The apostle Paul was in a Roman prison because the Jews were opposed to him preaching the gospel of Jesus Christ. There was an initial trial before Felix, the Roman governor, but he delayed making a decision. Felix had been born a slave but had been freed by the emperor Claudius and had now become a Roman governor. The historian Tacitus said that Felix “reveled in cruelty and lust and wielded the power of a king with the mind of a slave.” He had seduced Drusilla to marry him even though she had been the wife of another man. Felix needed the gospel of Jesus Christ, so Paul reasoned with him about righteousness, self-control, and the judgement to come. Acts 24:24-26 “And after some days, when Felix came with his wife Drusilla, who was Jewish, he sent for Paul and heard him concerning the faith in Christ. Now as he reasoned about righteousness, self-control, and the judgment to come, Felix was afraid and answered, ‘Go away for now; when I have a convenient time I will call for you.’” Let us briefly look at the subjects that Paul reasoned with Felix: righteousness, self-control and the judgment to come.
Righteousness, in basic terms, is the character or quality of being right or just. Felix was far from being righteous. From Tacitus’ description, Felix was cruel, full of lust, and abused his power. Others have described him as a violent man. Felix was a sinner. But you and I are also sinners even though we have not done the things that Felix did. We have all sinned and are guilty before God. Romans 3:23 “For all have sinned and fall short of the glory of God.” Some people acknowledge that they are sinners, but they think that if they do enough good things (righteous acts) the good will over balance the bad and they can be considered righteous. But it doesn’t work that way before God. We are all guilty in His sight and have no means of our own to be declared righteous. God is righteous. He saw our sinful condition and He loved the world. So He sent His Son into the world to save us. John 3:16 “For God so loved the world that He gave His only begotten Son, that whoever believes in Him should not perish but have everlasting life.” Romans 3:24-26 “Being justified freely by His grace through the redemption that is in Christ Jesus, whom God set forth as a propitiation by His blood, through faith, to demonstrate His righteousness, because in His forbearance God had passed over the sins that were previously committed, to demonstrate at the present time His righteousness, that He might be just and the justifier of the one who has faith in Jesus.” We are not righteous on our own. When we have faith in Jesus, God justifies us and makes us righteous because of the sacrifice of Jesus on the cross. Felix needed to appreciate that he was not righteous and he needed the good news that Jesus had died for him. When you speak to people in the world, you can explain to them about righteousness and the gospel of Jesus Christ, just like the apostle Paul reasoned with Felix.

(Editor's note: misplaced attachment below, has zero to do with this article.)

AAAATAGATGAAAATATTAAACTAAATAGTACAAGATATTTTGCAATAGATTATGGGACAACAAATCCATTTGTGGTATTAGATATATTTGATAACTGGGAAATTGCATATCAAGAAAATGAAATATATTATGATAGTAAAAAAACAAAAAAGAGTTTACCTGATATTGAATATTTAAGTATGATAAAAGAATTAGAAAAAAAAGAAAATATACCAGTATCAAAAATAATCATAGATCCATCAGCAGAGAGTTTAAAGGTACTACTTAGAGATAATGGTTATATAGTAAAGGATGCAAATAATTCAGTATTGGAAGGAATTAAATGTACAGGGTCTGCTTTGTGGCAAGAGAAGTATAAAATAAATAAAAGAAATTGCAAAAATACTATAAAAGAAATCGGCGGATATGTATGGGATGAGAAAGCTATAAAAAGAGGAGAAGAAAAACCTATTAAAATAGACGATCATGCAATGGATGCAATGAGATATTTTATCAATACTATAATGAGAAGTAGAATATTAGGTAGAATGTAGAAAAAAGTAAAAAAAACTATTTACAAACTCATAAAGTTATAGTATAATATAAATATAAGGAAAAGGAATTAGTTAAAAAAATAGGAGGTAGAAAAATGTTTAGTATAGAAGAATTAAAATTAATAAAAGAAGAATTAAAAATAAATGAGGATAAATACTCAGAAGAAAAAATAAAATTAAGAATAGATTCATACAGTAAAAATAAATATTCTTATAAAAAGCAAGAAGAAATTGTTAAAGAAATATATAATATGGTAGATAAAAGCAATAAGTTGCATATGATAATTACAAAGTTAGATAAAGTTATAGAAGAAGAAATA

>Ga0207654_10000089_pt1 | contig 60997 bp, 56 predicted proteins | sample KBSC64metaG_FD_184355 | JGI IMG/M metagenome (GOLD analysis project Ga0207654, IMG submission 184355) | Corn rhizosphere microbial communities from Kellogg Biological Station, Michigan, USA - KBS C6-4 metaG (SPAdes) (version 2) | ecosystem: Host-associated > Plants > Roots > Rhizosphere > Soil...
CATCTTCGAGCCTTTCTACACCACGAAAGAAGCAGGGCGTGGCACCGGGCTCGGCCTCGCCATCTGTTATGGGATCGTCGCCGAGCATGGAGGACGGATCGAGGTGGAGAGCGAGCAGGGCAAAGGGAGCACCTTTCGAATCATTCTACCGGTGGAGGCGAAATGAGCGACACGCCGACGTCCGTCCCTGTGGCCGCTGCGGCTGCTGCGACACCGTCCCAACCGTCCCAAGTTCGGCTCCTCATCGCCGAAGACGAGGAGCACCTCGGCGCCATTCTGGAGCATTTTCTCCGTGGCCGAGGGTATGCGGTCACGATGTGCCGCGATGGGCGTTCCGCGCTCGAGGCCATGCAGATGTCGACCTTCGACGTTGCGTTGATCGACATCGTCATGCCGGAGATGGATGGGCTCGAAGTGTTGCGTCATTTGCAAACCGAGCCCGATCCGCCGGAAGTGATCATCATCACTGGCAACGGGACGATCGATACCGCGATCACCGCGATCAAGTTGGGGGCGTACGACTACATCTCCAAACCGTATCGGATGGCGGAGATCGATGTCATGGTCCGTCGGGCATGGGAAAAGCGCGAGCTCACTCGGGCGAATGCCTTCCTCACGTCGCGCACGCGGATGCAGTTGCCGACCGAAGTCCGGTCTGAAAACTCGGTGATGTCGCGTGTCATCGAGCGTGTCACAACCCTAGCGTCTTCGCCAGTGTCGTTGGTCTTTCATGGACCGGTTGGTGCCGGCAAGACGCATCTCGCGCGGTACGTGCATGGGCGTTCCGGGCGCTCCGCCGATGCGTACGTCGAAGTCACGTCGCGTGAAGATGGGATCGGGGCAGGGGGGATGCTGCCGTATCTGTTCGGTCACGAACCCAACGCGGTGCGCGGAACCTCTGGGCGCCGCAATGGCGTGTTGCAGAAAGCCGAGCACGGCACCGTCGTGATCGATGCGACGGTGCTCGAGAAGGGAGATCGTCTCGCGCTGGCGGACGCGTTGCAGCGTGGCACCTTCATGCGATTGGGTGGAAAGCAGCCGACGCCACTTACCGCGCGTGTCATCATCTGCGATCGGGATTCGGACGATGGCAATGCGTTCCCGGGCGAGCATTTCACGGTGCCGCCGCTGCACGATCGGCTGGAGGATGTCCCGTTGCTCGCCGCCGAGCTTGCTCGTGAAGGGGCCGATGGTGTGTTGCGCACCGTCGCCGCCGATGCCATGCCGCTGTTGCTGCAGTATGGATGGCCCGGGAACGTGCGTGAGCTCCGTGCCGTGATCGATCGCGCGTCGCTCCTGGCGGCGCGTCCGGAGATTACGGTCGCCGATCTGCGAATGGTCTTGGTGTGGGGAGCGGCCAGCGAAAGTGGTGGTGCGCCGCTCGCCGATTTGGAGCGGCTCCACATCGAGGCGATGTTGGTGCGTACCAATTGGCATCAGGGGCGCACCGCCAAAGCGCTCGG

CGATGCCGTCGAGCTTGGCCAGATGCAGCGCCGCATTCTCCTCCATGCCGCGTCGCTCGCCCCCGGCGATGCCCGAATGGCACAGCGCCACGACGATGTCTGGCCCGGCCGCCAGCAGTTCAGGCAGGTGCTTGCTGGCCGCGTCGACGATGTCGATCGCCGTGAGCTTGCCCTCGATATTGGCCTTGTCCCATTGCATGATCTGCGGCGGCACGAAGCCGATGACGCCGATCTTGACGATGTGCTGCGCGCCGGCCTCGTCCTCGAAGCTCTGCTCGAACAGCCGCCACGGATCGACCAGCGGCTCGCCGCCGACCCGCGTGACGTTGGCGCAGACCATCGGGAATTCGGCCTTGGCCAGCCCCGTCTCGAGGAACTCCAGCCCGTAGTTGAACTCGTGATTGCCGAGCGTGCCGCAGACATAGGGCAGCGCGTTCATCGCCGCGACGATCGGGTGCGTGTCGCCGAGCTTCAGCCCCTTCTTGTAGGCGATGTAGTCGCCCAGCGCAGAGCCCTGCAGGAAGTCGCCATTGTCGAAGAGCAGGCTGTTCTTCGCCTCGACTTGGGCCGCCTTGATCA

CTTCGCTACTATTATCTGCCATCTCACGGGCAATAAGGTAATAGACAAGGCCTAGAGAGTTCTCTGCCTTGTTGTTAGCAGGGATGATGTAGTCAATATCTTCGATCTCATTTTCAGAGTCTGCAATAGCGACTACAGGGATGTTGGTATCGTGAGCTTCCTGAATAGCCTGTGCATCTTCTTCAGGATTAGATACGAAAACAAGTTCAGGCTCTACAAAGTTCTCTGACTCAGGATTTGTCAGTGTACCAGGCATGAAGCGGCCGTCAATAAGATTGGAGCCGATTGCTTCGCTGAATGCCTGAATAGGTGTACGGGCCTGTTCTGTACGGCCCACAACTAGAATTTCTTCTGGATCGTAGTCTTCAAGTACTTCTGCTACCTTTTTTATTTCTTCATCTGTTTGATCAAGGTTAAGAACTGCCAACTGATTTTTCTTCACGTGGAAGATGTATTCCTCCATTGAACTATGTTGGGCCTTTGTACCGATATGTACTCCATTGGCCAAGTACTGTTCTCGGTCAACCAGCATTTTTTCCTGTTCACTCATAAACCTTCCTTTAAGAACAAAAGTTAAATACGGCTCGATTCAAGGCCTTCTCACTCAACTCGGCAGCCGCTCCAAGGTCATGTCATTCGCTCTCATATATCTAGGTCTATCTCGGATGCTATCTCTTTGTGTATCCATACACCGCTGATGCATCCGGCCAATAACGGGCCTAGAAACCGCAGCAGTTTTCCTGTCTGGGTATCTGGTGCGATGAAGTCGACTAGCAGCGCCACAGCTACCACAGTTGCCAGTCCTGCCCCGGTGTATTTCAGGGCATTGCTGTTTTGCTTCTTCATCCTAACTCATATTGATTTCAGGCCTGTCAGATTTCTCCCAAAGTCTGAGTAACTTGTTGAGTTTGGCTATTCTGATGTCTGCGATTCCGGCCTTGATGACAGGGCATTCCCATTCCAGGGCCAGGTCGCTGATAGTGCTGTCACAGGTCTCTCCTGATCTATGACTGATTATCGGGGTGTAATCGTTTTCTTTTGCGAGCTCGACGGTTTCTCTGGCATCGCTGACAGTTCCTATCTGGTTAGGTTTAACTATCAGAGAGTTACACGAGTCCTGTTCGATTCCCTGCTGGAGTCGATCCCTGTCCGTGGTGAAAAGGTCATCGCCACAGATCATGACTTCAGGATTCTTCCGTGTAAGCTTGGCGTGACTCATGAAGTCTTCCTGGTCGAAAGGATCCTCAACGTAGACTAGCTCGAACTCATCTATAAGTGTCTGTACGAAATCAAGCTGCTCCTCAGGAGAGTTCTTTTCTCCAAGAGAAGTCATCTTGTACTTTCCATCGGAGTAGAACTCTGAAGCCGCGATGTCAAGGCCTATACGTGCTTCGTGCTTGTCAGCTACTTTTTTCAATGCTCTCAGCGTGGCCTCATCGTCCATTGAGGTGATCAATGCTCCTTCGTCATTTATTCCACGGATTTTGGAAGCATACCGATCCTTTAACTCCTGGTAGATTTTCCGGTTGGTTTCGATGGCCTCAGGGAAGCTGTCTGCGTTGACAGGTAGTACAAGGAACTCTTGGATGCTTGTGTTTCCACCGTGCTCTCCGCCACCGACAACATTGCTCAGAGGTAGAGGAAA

Paul reasoned with Felix about self-control. Apparently, Felix did not have self-control but did whatever pleased him. Christians are to have self-control. It is part of the fruit of the Spirit as listed in Galatians 5:22-23. We must have faith, but we need to add to our faith as Peter describes in 2 Peter 1:5-9 “But also for this very reason, giving all diligence, add to your faith virtue, to virtue knowledge, to knowledge self-control, to self-control perseverance, to perseverance godliness, to godliness brotherly kindness, and to brotherly kindness love. For if these things are yours and abound, you will be neither barren nor unfruitful in the knowledge of our Lord Jesus Christ. For he who lacks these things is shortsighted, even to blindness, and has forgotten that he was cleansed from his old sins.” Part of what we add to our faith is self-control. That means that we do not do everything that might please us or that comes into our head, but we control ourselves so that we do not say or do that which is inappropriate or sinful. The apostle Paul understood the necessity for self-control. 1 Corinthians 9:24-27 “Do you not know that those who run in a race all run, but one receives the prize? Run in such a way that you may obtain it. And everyone who competes for the prize is temperate in all things. Now they do it to obtain a perishable crown, but we for an imperishable crown. Therefore I run thus: not with uncertainty. Thus I fight: not as one who beats the air. But I discipline my body and bring it into subjection, lest, when I have preached to others, I myself should become disqualified.” Paul disciplined his body and brought it into subjection. This is self-control. You and I need self-control.
Paul reasoned with Felix about the judgment to come. Since God is our creator and we are subject to Him, there will be a judgment. The apostle Paul spoke to the idol worshipping Athenians in Acts 17:30-31 “Truly, these times of ignorance God overlooked, but now commands all men everywhere to repent, because He has appointed a day on which He will judge the world in righteousness by the Man whom He has ordained. He has given assurance of this to all by raising Him from the dead.” Everyone needs to appreciate the fact of a final judgment. 2 Corinthians 5:10-11a “For we must all appear before the judgment seat of Christ, that each one may receive the things done in the body, according to what he has done, whether good or bad. Knowing, therefore, the terror of the Lord, we persuade men.” When you speak to people in the world, you can explain to them about the judgment that is to come, just like the apostle Paul reasoned with Felix.
The apostle Paul reasoned with Felix about righteousness, self-control, and the judgment to come. I encourage you to understand these principles and discuss them with your friends that are in the world that they might come to believe, accept Jesus Christ as their Savior, and obey the gospel.